It follows that the third message that UN-Habitat has underscored for the past decade, is that sustainable development depends ultimately on sustainable urban development.
This message has finally been validated by the findings of the International Panel of Experts on Climate Change. With just half of the world’s population living in urban areas, cities already consume over 65 percent of the world’s energy, contribute to over 75 percent of all forms of waste, and are directly accountable for over 65 percent of green house gas emissions.
Ladies and gentlemen,
The full significance of these findings is yet to be appreciated. These findings mean that the Habitat Agenda, perceived as a predominantly national or local agenda, known as the “brown agenda” can no longer be dissociated from the global environmental agenda, popularly known as the “green agenda”. Cities are, de facto, the frontline actors in meeting the challenges of climate change. Cities have to be part of the solution.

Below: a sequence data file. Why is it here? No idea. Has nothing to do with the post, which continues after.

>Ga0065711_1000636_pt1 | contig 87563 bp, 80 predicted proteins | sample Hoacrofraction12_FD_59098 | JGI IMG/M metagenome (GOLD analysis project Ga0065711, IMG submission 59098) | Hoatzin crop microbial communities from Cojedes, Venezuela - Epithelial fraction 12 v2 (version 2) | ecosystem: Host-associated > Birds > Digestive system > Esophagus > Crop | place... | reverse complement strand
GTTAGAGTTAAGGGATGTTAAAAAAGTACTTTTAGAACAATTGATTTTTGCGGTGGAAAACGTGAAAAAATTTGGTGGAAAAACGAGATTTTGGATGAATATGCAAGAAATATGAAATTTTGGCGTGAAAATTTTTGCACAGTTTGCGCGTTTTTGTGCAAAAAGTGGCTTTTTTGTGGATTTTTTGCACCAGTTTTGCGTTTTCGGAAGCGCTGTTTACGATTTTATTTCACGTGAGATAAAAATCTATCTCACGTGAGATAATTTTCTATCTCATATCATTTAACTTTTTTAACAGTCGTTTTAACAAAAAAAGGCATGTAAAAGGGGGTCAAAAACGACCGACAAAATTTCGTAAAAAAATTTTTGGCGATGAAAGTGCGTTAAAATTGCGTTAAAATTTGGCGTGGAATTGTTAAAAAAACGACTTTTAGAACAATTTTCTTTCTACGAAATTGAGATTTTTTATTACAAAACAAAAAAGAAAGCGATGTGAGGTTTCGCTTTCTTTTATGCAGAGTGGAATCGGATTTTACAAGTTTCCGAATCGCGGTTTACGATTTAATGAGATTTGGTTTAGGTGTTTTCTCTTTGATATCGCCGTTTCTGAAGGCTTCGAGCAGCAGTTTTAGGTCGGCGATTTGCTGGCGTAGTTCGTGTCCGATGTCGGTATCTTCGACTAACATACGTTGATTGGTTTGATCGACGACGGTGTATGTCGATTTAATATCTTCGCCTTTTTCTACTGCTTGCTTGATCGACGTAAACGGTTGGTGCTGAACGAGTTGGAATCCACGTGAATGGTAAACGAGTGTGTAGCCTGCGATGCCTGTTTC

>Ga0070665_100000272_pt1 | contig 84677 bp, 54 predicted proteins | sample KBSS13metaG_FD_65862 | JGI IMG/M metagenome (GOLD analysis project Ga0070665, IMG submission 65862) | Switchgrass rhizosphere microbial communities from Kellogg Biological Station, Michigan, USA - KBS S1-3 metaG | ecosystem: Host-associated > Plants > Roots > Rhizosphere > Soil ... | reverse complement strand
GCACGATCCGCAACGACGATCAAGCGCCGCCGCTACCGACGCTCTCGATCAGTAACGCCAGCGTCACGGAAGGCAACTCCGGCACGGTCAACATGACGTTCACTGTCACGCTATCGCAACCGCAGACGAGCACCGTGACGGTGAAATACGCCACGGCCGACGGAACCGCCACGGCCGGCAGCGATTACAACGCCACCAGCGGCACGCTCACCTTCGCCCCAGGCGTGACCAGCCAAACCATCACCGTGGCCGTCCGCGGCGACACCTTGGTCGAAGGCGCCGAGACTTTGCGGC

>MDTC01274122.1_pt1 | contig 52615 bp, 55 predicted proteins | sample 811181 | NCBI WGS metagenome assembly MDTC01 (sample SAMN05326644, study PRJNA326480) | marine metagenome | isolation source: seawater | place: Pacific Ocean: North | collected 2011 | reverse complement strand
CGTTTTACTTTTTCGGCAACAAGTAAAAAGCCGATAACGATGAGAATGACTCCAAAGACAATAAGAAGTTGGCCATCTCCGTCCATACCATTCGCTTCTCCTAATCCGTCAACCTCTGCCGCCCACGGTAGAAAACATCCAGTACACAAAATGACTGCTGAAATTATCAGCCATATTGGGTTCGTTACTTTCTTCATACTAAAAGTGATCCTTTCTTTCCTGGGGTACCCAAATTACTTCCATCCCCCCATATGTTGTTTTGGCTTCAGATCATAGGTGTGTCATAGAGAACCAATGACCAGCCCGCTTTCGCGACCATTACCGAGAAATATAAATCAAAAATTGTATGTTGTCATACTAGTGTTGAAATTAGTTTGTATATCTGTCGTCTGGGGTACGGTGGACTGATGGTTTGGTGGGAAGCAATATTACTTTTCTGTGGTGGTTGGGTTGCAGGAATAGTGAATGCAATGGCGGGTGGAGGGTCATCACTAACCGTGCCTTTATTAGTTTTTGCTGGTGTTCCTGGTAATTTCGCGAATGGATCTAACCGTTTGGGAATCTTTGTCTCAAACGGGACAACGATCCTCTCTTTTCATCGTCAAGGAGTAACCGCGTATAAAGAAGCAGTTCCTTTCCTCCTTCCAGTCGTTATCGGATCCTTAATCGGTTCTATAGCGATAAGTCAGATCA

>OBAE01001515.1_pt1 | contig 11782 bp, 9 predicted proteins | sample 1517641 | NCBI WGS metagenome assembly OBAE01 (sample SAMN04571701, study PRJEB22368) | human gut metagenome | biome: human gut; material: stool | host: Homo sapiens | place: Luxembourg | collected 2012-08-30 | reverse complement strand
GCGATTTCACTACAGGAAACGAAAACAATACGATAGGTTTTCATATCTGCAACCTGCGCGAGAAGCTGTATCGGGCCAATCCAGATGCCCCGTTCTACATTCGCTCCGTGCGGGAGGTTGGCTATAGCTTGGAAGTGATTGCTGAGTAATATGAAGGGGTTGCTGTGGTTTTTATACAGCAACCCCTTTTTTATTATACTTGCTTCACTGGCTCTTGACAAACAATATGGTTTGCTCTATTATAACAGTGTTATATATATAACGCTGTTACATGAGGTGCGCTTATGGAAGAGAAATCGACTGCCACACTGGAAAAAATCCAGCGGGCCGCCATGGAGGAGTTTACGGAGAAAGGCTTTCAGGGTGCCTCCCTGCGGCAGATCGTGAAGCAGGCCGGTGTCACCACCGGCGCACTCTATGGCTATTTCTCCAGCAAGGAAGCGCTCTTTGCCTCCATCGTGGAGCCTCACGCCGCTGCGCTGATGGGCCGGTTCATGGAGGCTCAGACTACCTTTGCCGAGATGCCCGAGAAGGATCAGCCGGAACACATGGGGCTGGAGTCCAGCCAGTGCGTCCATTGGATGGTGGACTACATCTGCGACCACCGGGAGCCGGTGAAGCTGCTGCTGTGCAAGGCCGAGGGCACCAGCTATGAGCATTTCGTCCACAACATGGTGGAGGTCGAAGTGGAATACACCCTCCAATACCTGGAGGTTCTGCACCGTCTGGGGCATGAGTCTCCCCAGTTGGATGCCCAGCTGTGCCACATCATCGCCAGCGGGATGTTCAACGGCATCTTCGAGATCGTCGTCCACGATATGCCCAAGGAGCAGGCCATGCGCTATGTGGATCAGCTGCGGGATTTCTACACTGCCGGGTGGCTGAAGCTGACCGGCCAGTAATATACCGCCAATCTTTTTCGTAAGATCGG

At the same time, cities harbour the single biggest group of people who are vulnerable to the negative effects of climate change. How many of our major cities are coastal or riparian cities? How many of our cities depend on glaciers, forests and watersheds for water? How many people live in slums, informal settlements and sub-standard housing whose lives and livelihoods are at risk because of rising sea levels and extreme weather patterns?
For this reason, UN-Habitat is launching two new initiatives. The first one is the World Urban Campaign devoted to elevating the importance accorded to sustainable urbanisation in global, national and local policy and decision making. This Campaign is conceived as a partnership endeavour that will harness global knowledge and expertise in support of national and local action. A key component of the Campaign is to revive national Habitat Platforms to stimulate national and local policy dialogue and development for more sustainable and inclusive urban development.